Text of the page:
The War on What, Exactly?

At the end of August, George Bush admitted to host Matt Lauer of the Today show that he didn't think the United States could win the war on terror. John Kerry's campaign immediately countered that the war was of course winnable, accused the president of flip-flopping, and said Bush had sent the wrong message to America's enemies. The next day the president reversed course and forcefully asserted that the United States was winning the war and would prevail. To further confuse things, a week later Dick Cheney told a group of Iowans that if John Kerry were elected, America would slip back into a pre-9/11 mindset and treat future attacks as criminal acts instead of part of the broader war on terror. If voters made the wrong choice on Election Day, he warned, America was in danger of being hit by a devastating strike.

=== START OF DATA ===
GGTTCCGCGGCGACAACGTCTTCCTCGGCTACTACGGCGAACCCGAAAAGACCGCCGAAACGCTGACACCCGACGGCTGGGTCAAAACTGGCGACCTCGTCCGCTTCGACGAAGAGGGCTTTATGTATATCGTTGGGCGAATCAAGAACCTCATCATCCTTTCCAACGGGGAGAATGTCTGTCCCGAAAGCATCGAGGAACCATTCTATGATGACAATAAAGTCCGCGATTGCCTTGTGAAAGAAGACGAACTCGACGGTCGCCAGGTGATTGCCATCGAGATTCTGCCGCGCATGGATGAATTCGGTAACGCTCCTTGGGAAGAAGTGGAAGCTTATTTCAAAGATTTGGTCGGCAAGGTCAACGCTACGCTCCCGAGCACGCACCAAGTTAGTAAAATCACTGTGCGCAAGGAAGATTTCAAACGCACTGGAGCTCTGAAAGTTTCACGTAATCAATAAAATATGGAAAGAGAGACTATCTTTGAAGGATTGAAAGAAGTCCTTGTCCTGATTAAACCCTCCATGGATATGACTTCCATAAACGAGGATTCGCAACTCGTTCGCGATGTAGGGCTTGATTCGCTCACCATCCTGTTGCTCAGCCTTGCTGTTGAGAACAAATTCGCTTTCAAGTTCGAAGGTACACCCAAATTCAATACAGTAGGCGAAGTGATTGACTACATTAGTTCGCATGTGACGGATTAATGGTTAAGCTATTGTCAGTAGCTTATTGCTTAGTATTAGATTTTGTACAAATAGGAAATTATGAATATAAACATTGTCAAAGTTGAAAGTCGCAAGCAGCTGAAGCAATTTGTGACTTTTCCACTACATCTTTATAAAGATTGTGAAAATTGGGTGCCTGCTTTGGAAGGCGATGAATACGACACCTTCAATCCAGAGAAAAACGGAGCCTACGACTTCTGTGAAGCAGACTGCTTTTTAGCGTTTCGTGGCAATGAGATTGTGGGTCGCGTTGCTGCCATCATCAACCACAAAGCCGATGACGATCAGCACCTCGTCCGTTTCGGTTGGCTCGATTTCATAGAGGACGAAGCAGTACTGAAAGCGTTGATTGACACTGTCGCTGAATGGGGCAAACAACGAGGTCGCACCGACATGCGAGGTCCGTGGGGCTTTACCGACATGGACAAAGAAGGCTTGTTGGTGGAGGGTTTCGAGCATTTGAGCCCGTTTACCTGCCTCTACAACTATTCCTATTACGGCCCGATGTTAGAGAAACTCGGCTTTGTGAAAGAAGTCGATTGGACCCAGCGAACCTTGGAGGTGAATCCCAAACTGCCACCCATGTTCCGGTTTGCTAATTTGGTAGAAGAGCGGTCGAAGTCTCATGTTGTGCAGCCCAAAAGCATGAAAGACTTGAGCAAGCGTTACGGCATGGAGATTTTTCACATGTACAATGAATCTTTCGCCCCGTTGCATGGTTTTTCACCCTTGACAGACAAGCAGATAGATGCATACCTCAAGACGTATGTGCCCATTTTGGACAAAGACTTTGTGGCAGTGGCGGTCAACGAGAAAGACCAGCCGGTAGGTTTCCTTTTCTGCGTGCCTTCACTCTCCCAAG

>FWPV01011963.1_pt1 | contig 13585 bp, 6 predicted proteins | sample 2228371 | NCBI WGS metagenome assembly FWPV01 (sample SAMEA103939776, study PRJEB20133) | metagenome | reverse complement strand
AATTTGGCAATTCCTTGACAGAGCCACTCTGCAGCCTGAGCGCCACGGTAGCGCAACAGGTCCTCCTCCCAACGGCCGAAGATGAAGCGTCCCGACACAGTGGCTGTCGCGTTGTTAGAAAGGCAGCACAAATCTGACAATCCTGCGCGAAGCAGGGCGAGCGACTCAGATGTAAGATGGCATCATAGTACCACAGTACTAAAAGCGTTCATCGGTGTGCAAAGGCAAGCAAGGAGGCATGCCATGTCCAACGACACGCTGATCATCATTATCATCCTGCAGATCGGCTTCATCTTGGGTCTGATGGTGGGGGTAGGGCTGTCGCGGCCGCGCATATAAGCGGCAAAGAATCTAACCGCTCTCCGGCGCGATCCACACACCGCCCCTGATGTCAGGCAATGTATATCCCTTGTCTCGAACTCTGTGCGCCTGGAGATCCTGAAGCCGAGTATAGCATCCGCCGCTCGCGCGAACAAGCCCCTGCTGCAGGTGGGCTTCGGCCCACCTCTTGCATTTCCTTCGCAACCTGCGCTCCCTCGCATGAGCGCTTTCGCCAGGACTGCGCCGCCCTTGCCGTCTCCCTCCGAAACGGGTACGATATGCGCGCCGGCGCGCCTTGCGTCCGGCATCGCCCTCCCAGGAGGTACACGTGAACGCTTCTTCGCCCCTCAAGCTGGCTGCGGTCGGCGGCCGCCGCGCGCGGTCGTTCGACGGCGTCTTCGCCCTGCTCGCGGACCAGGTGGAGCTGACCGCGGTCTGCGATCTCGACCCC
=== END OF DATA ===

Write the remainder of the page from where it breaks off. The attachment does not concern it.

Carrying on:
The stories received prominent play and were appropriately framed in the context of the election in a broad cross-section of papers, including The New York Times, USA Today, and the Los Angeles Times. But there was little effort by the major newspapers or TV news operations to deal with the substance of these competing assessments of the war. Really, though, how could they have? What, after all, is the war on terror? It's certainly the war against al Qaeda. But is it the war in Iraq? Does the Israeli-Palestinian conflict qualify as a front? What about North Korea? For that matter, who are terrorists? Osama bin Laden surely counts. But how about Moktada al-Sadr's army? Or ETA, the Basque separatists? Or the Armed Islamic Group in Algeria? For that matter, what about the IRA?